What makes Berkshire fall foliage the world’s best?
Photo by Joseph Sohm
One of nature’s most breathtaking shows occurs in autumn, as Berkshire mountaintops turn from verdant green to an artist’s palette of dazzling hues. Hundreds of thousands of leaf viewers make the annual pilgrimage here just to see it. Many areas of the world have fall foliage, but the Berkshires and surrounding areas boast the world’s best color thanks to the prominent presence of a single type of tree—the maple.
Brilliant red, yellow, and orange hues are produced by the largest concentration of various maple species found anywhere. Other common deciduous trees on display are birch (mostly yellow leaves), dogwood (purple to scarlet), beech (brown to yellow), ash (yellowish brown), and oaks (red to russet). Berkshire poet William Cullen Bryant called the annual spectacle “the year’s last loveliest smile.”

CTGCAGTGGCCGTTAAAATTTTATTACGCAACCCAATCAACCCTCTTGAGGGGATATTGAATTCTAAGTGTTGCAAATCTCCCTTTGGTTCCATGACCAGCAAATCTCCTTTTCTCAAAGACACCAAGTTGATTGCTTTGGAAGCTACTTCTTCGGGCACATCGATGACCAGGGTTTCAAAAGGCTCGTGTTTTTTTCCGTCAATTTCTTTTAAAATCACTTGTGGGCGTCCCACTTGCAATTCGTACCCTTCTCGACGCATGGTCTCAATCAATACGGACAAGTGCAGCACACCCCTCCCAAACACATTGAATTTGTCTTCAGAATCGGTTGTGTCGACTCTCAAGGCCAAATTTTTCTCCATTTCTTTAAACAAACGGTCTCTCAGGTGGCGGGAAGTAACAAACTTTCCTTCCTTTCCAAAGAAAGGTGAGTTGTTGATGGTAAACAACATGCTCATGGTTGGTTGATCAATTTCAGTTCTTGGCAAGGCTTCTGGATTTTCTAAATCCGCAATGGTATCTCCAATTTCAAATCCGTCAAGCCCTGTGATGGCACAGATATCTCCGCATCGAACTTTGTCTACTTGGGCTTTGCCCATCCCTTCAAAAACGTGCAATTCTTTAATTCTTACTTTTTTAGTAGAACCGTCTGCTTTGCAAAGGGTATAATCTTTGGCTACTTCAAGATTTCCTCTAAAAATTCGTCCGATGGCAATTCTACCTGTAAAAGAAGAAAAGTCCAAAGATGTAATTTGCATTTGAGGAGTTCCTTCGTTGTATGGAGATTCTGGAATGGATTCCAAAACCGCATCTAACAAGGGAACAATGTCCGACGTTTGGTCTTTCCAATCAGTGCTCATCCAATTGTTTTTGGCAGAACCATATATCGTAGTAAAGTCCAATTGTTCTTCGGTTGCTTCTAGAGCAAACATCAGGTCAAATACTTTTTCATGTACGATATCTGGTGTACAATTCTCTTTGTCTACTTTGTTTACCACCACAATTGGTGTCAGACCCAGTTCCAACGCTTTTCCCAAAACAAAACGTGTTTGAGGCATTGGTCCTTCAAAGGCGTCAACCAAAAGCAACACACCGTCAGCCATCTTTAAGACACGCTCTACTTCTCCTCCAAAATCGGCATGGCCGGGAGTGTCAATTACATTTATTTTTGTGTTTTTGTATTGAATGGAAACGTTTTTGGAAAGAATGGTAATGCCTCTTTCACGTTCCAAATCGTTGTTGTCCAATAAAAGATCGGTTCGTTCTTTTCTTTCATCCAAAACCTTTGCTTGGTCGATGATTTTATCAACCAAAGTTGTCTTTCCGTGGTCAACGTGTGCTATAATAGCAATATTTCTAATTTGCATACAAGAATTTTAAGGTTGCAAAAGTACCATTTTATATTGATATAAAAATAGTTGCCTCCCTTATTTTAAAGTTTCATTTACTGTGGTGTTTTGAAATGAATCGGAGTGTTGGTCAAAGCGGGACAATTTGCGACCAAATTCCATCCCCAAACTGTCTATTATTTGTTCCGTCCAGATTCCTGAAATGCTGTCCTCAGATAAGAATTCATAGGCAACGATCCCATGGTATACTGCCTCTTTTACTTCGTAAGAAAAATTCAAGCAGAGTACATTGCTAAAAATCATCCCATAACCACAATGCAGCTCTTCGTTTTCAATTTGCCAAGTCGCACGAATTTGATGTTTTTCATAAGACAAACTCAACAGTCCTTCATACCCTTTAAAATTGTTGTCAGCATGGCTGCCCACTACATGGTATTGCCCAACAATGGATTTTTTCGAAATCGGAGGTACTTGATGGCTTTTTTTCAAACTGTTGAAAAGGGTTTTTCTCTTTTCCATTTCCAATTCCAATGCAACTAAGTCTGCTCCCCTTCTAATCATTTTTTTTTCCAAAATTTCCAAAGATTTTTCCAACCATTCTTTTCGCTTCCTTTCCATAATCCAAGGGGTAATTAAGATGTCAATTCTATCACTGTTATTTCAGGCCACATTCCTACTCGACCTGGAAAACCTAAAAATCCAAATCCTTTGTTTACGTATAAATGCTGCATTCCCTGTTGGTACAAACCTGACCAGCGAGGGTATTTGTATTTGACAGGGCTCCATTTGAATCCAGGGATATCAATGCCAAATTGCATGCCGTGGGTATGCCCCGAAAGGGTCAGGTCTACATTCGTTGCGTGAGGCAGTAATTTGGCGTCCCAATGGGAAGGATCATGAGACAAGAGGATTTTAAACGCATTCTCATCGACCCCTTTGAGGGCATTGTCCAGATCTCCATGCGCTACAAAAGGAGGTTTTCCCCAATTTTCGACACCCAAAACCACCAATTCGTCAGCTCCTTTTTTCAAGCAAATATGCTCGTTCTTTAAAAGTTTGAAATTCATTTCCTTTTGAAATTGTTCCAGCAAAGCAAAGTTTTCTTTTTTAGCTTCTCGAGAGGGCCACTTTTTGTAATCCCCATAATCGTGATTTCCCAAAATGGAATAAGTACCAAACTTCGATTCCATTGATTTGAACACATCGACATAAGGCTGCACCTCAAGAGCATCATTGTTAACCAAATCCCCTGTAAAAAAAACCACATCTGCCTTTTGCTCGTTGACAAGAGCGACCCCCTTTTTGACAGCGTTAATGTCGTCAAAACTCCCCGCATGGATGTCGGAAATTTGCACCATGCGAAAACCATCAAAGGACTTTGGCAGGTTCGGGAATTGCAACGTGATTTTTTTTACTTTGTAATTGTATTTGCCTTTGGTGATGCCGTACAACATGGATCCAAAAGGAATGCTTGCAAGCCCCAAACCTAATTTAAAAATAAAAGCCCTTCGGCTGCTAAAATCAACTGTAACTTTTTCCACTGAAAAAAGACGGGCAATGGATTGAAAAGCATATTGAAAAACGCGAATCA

The autumn show’s timing is mainly regulated by the calendar. As days grow shorter, the flow of chlorophyll to the leaves diminishes and they lose the green in favor of their natural colors. Deprived of their source of nourishment, the leaves die and fall to the ground. Evergreens, their needles protected by a waxy substance, remain green throughout the year.
Leaf-peepers can follow the progress of the color from northern Vermont in early September to the Berkshires’s peak brilliance around Columbus Day. Weekly foliage reports are given by the “Leaf Chief” on the Berkshire Visitors Bureau website (berkshires.org). They track the best viewing locations of this seasonal splendor.